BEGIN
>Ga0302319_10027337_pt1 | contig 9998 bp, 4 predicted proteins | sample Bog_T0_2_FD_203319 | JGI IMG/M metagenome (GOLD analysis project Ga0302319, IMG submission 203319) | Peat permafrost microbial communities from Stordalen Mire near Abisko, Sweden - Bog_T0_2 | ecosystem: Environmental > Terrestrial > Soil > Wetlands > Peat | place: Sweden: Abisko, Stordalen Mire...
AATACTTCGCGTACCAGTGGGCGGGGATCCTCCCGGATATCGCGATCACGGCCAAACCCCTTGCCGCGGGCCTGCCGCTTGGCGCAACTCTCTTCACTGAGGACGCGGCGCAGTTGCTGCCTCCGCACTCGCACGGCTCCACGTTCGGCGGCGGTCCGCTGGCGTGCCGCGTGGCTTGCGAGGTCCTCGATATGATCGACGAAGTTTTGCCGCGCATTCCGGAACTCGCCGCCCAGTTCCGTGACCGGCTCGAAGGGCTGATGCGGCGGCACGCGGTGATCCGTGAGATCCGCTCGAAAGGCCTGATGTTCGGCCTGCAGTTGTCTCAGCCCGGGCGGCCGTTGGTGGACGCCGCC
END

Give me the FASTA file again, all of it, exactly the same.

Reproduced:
>Ga0302319_10027337_pt1 | contig 9998 bp, 4 predicted proteins | sample Bog_T0_2_FD_203319 | JGI IMG/M metagenome (GOLD analysis project Ga0302319, IMG submission 203319) | Peat permafrost microbial communities from Stordalen Mire near Abisko, Sweden - Bog_T0_2 | ecosystem: Environmental > Terrestrial > Soil > Wetlands > Peat | place: Sweden: Abisko, Stordalen Mire...
AATACTTCGCGTACCAGTGGGCGGGGATCCTCCCGGATATCGCGATCACGGCCAAACCCCTTGCCGCGGGCCTGCCGCTTGGCGCAACTCTCTTCACTGAGGACGCGGCGCAGTTGCTGCCTCCGCACTCGCACGGCTCCACGTTCGGCGGCGGTCCGCTGGCGTGCCGCGTGGCTTGCGAGGTCCTCGATATGATCGACGAAGTTTTGCCGCGCATTCCGGAACTCGCCGCCCAGTTCCGTGACCGGCTCGAAGGGCTGATGCGGCGGCACGCGGTGATCCGTGAGATCCGCTCGAAAGGCCTGATGTTCGGCCTGCAGTTGTCTCAGCCCGGGCGGCCGTTGGTGGACGCCGCC